The social drivers of a sustainable diet for Global South and Global North; a system dynamics analysis

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Animal agriculture contributes for 18% to greenhouse gas emissions. Our dietary choices, for meat consumption, impact the emission of greenhouse gasses, which impact global warming negatively. A reduction of 96% can be accomplished if plant-based alternatives are chosen for meat in our diets. However, before being able to reduce global warming, we need to understand what drives us to change diets. Economic well-being, cultural values, age, gender, and education influence choices and behaviour. A global integrated assessment system dynamics model with dietary components is re-quantified based on the interest in vegetarianism retrieved from Facebook for two different global regions, based on economic well-being (Global North and Global South) to behaviour more accurately. The results show that female self-efficacy drives the behaviour to shift diets in both regions. The interplay with the other re-quantified variables, response efficacy and social norm, reduces the number of people shifting to a plant-rich diet. The re-calibration of an existing model leads to a higher percentage of vegetarians compared to calibrating the model globally. A higher percentage means fewer greenhouse gas emissions. To allow a decrease of greenhouse gas emissions and a further increase of the percentage of vegetarians, future research should examine the impact of implementing policies.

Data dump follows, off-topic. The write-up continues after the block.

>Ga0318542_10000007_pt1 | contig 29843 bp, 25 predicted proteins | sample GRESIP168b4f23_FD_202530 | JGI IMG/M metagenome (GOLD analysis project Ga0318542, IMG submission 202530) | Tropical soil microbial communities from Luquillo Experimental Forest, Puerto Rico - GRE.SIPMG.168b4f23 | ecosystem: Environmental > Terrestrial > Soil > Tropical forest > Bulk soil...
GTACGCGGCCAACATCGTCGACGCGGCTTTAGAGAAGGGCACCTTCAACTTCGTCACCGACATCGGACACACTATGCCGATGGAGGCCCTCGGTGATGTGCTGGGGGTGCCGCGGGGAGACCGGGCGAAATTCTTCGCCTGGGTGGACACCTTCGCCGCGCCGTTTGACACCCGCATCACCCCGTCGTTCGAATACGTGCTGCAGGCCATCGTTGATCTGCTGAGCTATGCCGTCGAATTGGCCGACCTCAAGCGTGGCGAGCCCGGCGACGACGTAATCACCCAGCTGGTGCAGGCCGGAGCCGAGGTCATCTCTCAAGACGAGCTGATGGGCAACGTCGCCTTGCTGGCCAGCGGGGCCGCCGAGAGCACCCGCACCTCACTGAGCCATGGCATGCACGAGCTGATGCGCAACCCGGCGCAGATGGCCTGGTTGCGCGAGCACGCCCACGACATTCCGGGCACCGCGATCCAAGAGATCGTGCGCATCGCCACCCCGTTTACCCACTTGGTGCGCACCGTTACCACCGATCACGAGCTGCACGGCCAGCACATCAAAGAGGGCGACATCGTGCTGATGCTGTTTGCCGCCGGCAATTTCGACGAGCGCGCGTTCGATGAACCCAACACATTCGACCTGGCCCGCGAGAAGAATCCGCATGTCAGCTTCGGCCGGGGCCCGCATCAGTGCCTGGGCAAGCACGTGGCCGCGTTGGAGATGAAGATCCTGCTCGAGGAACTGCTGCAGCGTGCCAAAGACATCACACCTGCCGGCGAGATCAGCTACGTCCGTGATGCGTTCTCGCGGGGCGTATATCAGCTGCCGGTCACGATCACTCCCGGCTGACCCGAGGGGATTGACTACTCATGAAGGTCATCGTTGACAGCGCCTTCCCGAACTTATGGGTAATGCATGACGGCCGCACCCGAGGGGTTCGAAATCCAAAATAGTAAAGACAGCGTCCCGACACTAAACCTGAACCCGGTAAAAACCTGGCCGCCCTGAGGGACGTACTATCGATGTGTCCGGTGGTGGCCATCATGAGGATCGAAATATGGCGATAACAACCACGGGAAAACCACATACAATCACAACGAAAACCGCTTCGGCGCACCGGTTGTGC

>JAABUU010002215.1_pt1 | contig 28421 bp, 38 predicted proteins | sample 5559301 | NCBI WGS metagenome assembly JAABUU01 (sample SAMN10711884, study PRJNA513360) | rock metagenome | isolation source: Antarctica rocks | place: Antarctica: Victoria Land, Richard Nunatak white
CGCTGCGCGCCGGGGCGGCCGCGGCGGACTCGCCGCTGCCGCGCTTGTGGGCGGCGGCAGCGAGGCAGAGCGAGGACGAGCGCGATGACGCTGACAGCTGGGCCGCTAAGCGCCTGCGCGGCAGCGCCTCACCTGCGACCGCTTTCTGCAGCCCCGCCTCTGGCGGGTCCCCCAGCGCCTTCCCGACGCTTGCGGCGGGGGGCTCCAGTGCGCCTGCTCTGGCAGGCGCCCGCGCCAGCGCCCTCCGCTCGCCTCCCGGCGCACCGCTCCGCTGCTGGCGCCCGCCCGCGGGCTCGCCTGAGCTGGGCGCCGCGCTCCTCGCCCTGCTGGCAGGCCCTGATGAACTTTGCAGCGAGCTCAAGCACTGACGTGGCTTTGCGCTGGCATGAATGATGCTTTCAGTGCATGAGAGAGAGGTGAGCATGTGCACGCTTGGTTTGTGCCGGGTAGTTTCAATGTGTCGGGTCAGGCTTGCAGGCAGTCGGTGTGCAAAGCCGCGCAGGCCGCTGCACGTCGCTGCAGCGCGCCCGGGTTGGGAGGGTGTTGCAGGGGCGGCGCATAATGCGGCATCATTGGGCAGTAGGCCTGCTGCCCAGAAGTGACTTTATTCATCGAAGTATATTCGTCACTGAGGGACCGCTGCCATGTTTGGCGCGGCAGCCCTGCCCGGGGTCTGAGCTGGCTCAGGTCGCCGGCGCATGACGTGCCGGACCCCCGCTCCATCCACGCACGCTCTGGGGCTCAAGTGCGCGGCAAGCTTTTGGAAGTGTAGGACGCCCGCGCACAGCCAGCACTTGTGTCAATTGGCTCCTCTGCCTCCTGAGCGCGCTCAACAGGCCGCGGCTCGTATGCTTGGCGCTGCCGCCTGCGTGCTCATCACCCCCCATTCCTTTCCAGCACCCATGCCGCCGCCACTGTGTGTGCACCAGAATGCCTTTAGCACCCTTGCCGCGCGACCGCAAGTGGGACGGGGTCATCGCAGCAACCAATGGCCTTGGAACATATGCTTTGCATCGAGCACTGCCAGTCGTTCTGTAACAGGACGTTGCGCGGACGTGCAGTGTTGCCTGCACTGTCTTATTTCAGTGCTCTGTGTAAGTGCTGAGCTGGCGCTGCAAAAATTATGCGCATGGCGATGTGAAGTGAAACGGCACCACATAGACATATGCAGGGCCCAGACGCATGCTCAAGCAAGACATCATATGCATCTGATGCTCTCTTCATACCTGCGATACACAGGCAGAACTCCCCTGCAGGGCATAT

Faculteit der Managementwetenschappen